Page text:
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Sunday, June 26, 2022

Some tips on Japanese culture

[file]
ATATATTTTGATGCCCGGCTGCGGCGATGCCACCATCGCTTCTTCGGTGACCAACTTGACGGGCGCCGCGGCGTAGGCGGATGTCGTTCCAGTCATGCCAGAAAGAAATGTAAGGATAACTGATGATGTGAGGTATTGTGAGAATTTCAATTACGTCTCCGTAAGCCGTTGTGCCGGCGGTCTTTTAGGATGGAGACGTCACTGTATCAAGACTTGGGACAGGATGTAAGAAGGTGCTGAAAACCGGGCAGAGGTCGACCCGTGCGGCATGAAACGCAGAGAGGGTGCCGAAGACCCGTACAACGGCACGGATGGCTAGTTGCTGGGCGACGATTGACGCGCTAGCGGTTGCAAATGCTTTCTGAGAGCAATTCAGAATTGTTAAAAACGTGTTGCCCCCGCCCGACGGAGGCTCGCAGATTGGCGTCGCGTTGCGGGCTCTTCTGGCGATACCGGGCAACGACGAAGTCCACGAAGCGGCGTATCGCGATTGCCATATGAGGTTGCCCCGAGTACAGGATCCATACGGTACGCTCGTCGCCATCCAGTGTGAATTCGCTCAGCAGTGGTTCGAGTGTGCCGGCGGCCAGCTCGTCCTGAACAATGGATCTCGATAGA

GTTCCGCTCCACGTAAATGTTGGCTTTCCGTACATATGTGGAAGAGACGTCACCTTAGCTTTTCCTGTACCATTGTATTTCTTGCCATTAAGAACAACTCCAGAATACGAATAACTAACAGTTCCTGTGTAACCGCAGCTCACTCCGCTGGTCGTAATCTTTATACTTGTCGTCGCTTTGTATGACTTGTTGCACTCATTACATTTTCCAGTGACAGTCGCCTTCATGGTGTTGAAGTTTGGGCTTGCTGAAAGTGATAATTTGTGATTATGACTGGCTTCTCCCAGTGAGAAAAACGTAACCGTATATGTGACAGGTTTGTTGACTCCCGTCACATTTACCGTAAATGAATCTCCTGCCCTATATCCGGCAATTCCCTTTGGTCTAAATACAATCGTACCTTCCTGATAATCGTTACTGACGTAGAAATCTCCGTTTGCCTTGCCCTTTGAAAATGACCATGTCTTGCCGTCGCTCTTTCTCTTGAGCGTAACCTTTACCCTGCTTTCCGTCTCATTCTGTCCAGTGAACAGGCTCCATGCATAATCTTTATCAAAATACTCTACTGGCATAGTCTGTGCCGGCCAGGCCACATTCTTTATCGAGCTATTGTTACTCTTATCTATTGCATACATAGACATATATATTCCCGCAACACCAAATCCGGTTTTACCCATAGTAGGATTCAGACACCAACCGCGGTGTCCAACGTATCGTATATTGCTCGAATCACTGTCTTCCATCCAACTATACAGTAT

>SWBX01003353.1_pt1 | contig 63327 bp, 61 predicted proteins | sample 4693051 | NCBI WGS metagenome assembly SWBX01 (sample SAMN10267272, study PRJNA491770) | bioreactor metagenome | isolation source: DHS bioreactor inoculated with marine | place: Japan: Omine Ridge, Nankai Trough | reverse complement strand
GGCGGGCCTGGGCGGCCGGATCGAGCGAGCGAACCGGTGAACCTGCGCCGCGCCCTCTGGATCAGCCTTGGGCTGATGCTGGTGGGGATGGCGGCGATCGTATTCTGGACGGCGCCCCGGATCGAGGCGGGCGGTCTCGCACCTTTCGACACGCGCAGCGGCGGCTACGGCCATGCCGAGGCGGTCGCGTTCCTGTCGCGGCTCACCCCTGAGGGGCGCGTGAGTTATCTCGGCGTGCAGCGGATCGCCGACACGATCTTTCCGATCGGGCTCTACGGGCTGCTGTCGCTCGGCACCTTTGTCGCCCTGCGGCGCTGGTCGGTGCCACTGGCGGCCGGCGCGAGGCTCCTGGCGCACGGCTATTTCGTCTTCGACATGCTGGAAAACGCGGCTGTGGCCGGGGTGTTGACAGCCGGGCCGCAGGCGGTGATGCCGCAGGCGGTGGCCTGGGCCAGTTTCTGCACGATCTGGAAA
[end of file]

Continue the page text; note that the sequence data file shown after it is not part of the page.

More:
By Jessica RiveraSpecial to CSMS Magazine I live in a culturally diverse area in Florida where I get to experience working with a numerous amount of people from many different backgrounds and cultures.  Some cultures that I have become very familiar with within my area are the Hispanic cultures such as Cuban, Columbian, Guatemalan, Ecuadorian, and Dominican.  Other cultures that are also familiar within my area are the Haitian culture, the African American culture, and the Middle Eastern culture.  The one culture that has also been highly represented in Florida recently, that I was not familiar with until this research, is the Japanese culture.  I assume because of this recent elevating Japanese cultural representation in Florida, all elementary schools will have several students of the Japanese culture within there ESOL classrooms, and therefore I believe all Florida teachers should be well aware of this particular culture, and their many different elements that can help them to better understand and communicate with their Japanese students.            I think the most important element in the Japanese culture for a teacher to be aware of is their nonverbal communication.  Nonverbal communication is a powerful way to communicate through body language or signals called gestures.  Nonverbal communication can also consist of certain cultural values and what is expected of a person within their culture.  There are many gestures within the Japanese culture that are the same as American gestures, yet they have different meanings.  This can become a huge communication barrier between the teacher and his or her Japanese student if he or she is not familiar with the Japanese gestures.             Some examples of some confusing gestures that may be used in a classroom are the gestures used for “come” and “go away”. The hand gesture used in America to tell someone to go away means to come in Japan and the gesture we use in America to tell someone to come is considered rude in Japan (Imai).  Another similar gesture that may be used in the classroom is the handshake.  Both Americans and Japanese use the hand shake gesture however Americans use the hand shake only as an expected greeting gesture and in the Japanese culture the hand shake means they do not have any weapons implying that they are friends (Imai).  This gesture may be used when first meeting the parents and it could be very important to be familiar with this gesture because it is good for the child to know that their parents have respect for their teacher.  Another gesture in the Japanese culture that could be confusing for the teacher is the gesture that shows concentration and attentiveness.  This is shown when a person closes their eyes in contemplation and nods the head slightly up and down (Imai).             If a teacher is not aware of this gesture, one would suggest the student was asleep or not paying attention.  Another Japanese gesture a teacher should know is that instead of saying no. A Japanese boy may tip his head backward and audibly suck air in through his teeth (Imai).  This gesture would not be acceptable in an America classroom, but it is taught in the Japanese culture as a nonverbal way of communicating “no”.  One last gesture that would be helpful to understanding his or her Japanese students is the gesture for “I do not know,” or “I don’t understand” or “No, I am undeserving” is waving the hand back and forth in front of one’s own face (Imai).  If a student does this, the teacher can know what is wrong and tend to his or her needs right away.  As one can see, being familiar with the gestures within the Japanese culture can make things easier for everyone, but if a teacher is not familiar with the nonverbal communication of the cultures within his or her class things can become complicated and confusing for the student, teacher, and parents.As a teacher one has to get to know each one of their children and how they react to certain situations and settings within the classroom.  One can do this by becoming familiar with the interpersonal communication style within each culture. Within the Japanese culture, Japanese people place high value on non-assertiveness when speaking or writing (Miyahara).  This may have an effect on the child’s willingness to read out loud or express his or her opinion.  Even though success is very important in the Japanese culture they believe a person should be humble and not accept recognition for ones successes (Miyahara).  They also think that silence is a sign of politeness and therefore a child that is taught these things may be reluctant to a good grade being hung up on the wall or may be unusually upset if one interrupts him or her in a conversation or while asking the teacher a question.  Another communication style that the Japanese culture has is having no eye contact while in conversation.  To them, direct eye contact is considered impolite or even intimidating (Miyahara).  In this case, if a teacher is aware of this and he or she asks a Japanese student to look at them and the student tends to look away occasionally, they will know that it is not in disobedience, but in respect for the teacher.Public emotions are forbidden in the Japanese culture. It is even considered rude to display an open mouth when giggling or laughing and are expected to cover their mouths when doing so (Miyahara). With this uncommon cultural communication style, a teacher may get the idea that his or her student is shy, suffers from lack of confidence, or is unhappy at home.  Another very important thing for a teacher to be aware of is that the Japanese are not touch-oriented people. So as a teacher, one should avoid open displays of affection, touching or any prolonged form of body contact (Miyahara).  Because of the high regard for politeness and restraint of emotions set on them, a teacher should also be aware of how she portrays his or her emotions to a Japanese student (Miyahara). He or she should try not to shout or raise their voice in anger, or exhibit any excessively demonstrative behavior because this may scare them and they will tend to withdrawal. Another important element in the Japanese culture is the child/parent communication.  As a teacher it is very important to know how a child relates and communicates with his or her parents within their culture so that we know how the child will react to certain situations in the classroom. In the Japanese culture, the parents define the law and the children are expected to abide by their request and demands (Bassani).  This may cause a child to be very obedient and may even be afraid to get in trouble.  The father is generally the authority figure in the home, yet distant and reserved meaning the mother raises the children and the father disciplines them.  A father/son relationship is important in the Japanese culture because carrying the name down from generation to generation is very important (Bassani).This may cause the Japanese boys to be hard on themselves academically and may tend to get easily frustrated.  The Japanese are very group oriented, there is a high tendency to have extended family structures, and they refer to each other as group members rather than individuals (Bassani).  Within this culture family interdependence and family reliance are highly encouraged and expected.  They seem to believe that any kind of independent behavior may disrupt the family harmony, so it is highly discouraged (Bassani).    Education is also highly valued in the Japanese culture, and therefore Japanese children are expected to obey at home and at school.  They are expected to follow all the rules, respect authority and to spend all their time studying to obtain high grades (Bassani).  This means that while at school they may not want to join in special games that are academically oriented because of the fear of their parents. Within the Japanese culture fun is encouraged, but only with the family groups.  This may show in a Japanese child’s social skills or peer relationships within the classroom.All in all I think no matter what culture it is that one may be working with or learning about, there are three very important things to remember as an ESOL teacher.  The first thing to remember is to recognize that each person sees the world from his or her own way.  Even if one has three students of the same culture they will all be different in other aspects of their personality. The second thing to remember is not to  be judgmental until all information is accumulated.  This is sometimes hard to do when one is not familiar with different cultures, but very important because culture plays a huge role in the child’s character.  A child may seem disobedient or unintelligent, yet these signs could be gestures taught in their culture.  The third thing to remember is to be patient because as a teacher there will be times when cultural differences can challenge the day and put tension on the students and ones classroom, but the teacher is the glue that holds the class together and its very important to be in tuned with all of ones students.ReferencesBassani, C, University of Calgary, Social Capital Theory in the Context of Japanese Children, understanding of the children, www.japanesestudies.org.uk/articles/Bassani.htmlImai, S, October 8, 2002, Nonverbal communication, Adobe Acrobat, Japanese gestures,www.odu.edu/ao/oip/els/s  Miyahara, A, Seinan Gakun University, MIYAHARA- toward Theorizing Japanese Interpersonal Communication, www.acjournal.org/holdings/vol3/lss3/spec1/Miyahara.html